2/16/2012 3:10:30 PM
CNSE partners with Academy of the Holy Names for “Co-Teaching Day” to spark young women’s interest in nanotechnology
It was more than an ordinary school day for students at Academy of the Holy Names (AHN) in Albany on Wednesday, February 15.
Students at the all-girls school were given their first taste of the exciting world of nanotechnology when faculty from the College of Nanoscale Science and Engineering (CNSE) participated in a first-of-its-kind “Co-Teaching Day” at AHN. CNSE faculty and AHN Upper School teachers collaborated on lessons in economics, biology, chemistry and other disciplines to bring the emerging science of nanotechnology into the academy for the first time.
As partners in fostering girls’ interest in nanotechnology, AHN and CNSE designed the event to introduce girls to the exciting science of nanotechnology and its many career opportunities, including a growing number in the Capital Region and across New York State.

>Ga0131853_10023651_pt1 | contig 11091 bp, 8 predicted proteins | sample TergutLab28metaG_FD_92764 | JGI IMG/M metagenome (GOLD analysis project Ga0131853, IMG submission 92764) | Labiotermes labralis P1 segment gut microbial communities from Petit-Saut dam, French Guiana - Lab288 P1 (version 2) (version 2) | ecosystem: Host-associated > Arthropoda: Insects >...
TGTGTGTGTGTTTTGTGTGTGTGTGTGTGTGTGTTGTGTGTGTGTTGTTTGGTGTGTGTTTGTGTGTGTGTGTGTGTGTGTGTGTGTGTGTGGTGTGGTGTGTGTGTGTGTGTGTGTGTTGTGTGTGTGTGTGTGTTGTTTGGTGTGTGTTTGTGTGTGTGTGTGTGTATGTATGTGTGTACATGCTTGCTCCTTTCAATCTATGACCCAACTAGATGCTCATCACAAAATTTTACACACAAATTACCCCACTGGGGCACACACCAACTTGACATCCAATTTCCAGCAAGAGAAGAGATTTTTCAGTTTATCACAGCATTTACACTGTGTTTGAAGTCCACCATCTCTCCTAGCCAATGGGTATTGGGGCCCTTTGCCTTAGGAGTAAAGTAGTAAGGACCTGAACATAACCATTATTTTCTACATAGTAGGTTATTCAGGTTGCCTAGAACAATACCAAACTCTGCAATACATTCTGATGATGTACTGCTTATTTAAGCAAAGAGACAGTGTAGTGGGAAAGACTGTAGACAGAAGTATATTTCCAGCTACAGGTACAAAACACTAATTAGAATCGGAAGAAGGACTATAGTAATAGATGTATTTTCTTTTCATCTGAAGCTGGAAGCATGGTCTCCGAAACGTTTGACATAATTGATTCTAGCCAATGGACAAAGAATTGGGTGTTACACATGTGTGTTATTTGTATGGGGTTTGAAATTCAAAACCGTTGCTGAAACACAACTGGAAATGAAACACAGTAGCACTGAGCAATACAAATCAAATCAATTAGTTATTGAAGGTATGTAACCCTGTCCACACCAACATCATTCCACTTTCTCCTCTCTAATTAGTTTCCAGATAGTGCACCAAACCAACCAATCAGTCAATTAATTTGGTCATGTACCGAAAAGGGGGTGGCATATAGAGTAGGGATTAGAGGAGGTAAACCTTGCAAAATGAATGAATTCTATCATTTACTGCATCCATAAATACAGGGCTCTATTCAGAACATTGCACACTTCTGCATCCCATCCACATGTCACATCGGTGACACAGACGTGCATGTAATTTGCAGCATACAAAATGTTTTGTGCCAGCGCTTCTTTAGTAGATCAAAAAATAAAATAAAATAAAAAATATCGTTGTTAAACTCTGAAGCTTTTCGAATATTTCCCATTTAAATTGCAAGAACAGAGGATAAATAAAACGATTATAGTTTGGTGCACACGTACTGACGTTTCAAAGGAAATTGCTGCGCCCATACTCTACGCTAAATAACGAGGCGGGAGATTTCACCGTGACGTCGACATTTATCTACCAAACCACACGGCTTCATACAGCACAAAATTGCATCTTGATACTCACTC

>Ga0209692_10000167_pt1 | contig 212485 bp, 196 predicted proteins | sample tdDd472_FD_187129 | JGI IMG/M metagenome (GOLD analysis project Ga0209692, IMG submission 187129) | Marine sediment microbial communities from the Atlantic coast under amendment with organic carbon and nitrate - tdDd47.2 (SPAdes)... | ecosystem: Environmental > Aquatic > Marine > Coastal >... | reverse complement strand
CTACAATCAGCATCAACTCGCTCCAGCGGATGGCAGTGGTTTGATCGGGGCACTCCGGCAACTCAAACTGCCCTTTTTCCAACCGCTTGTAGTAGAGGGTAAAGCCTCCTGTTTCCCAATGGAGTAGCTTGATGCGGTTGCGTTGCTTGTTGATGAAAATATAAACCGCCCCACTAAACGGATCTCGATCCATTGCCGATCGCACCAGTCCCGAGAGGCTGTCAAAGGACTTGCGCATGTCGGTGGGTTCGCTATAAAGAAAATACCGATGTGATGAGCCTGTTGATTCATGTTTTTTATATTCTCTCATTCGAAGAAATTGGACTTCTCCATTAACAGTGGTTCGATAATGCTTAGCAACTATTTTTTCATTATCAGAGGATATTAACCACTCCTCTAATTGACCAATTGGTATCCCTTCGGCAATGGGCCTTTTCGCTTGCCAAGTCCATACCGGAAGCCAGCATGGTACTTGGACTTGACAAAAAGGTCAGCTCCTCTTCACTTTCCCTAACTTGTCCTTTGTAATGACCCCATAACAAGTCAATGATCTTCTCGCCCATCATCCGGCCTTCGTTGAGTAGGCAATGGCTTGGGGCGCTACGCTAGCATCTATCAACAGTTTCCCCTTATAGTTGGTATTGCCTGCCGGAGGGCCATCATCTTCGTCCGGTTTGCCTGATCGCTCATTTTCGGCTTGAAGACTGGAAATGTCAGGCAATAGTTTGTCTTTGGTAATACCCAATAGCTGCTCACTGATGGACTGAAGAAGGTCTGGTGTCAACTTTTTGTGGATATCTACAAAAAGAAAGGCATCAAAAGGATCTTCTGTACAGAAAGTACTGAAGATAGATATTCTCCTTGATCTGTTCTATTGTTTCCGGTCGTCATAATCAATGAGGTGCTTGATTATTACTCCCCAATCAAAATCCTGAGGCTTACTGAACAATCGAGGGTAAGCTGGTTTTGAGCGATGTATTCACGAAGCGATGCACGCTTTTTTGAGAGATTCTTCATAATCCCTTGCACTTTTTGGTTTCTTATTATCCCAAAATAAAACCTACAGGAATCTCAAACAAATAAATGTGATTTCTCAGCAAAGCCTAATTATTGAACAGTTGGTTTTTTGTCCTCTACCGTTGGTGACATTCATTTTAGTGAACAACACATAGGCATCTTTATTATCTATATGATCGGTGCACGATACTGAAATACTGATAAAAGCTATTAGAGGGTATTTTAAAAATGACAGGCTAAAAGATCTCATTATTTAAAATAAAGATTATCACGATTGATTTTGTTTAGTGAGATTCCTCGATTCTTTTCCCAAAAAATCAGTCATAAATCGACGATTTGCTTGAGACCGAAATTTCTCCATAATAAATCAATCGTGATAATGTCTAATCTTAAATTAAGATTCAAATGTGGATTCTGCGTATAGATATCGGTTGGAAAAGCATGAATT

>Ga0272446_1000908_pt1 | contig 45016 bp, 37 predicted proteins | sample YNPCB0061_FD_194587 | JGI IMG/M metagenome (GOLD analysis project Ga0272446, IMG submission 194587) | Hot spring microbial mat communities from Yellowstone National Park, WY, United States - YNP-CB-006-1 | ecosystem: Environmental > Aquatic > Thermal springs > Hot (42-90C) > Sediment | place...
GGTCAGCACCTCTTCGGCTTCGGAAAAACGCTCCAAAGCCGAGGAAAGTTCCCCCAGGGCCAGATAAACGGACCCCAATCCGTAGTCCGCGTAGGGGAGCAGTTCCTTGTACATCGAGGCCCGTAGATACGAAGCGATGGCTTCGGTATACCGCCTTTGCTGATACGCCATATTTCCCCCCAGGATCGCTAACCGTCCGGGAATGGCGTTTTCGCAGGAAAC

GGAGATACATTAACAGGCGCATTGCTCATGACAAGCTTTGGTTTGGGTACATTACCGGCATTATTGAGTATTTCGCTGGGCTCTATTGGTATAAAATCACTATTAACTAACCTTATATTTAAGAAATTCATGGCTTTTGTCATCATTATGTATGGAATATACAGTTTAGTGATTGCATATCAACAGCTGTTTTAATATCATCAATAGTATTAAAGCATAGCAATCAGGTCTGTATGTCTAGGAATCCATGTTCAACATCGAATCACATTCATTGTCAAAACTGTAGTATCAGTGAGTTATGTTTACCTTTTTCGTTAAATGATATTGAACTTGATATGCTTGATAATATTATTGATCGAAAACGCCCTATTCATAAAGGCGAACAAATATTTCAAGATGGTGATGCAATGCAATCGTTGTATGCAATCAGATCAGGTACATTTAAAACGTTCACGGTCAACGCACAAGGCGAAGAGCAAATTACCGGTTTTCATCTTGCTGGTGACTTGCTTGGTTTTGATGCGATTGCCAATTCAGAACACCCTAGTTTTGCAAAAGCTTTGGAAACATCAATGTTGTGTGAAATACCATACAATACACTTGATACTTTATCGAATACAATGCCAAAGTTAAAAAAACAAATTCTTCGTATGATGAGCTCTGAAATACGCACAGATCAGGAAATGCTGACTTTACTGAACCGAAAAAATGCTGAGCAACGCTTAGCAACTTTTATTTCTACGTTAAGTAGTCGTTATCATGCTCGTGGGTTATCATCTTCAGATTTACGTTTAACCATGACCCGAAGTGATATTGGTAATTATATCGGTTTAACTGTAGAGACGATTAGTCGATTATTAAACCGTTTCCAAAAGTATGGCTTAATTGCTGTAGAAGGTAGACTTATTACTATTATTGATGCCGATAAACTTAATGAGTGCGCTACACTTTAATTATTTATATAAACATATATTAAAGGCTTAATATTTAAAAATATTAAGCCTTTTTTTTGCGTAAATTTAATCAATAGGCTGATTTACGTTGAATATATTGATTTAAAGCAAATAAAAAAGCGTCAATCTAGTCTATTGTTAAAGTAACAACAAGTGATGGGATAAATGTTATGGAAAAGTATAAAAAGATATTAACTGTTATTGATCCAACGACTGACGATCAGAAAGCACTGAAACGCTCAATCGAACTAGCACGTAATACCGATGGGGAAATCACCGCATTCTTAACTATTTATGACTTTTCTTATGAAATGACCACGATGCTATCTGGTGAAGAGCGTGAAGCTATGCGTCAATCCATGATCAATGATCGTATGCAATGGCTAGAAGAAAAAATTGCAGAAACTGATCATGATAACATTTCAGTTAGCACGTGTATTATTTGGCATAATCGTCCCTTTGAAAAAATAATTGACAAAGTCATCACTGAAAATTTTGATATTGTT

While women make up a little more than half of all undergraduates in America, they account for only about 20 percent of engineering undergraduates, according to 2003 data from the Society of Women in Engineering. The event was intended to ignite an interest in technology-related careers just as students are beginning to develop both academic and career plans. Both AHN and CNSE are committed to making sure that girls have every opportunity to become involved in technology and are empowered to pursue an education and career in science and technology.
Participating CNSE faculty members included: Nathaniel Cady, Assistant Professor of Nanobioscience; Magnus Bergkvist, Assistant Professor of Nanobioscience; Laura Schultz, Assistant Professor of Nanoeconomics; Michael Fancher, Associate Professor of Nanoeconomics; Kathleen Dunn, Associate Professor of Nanoscience and Thomas Kiehl, Postdoctoral Researcher in Nanobioscience.
View more photos from Wednesday's "Co-Teaching Day" by clicking here.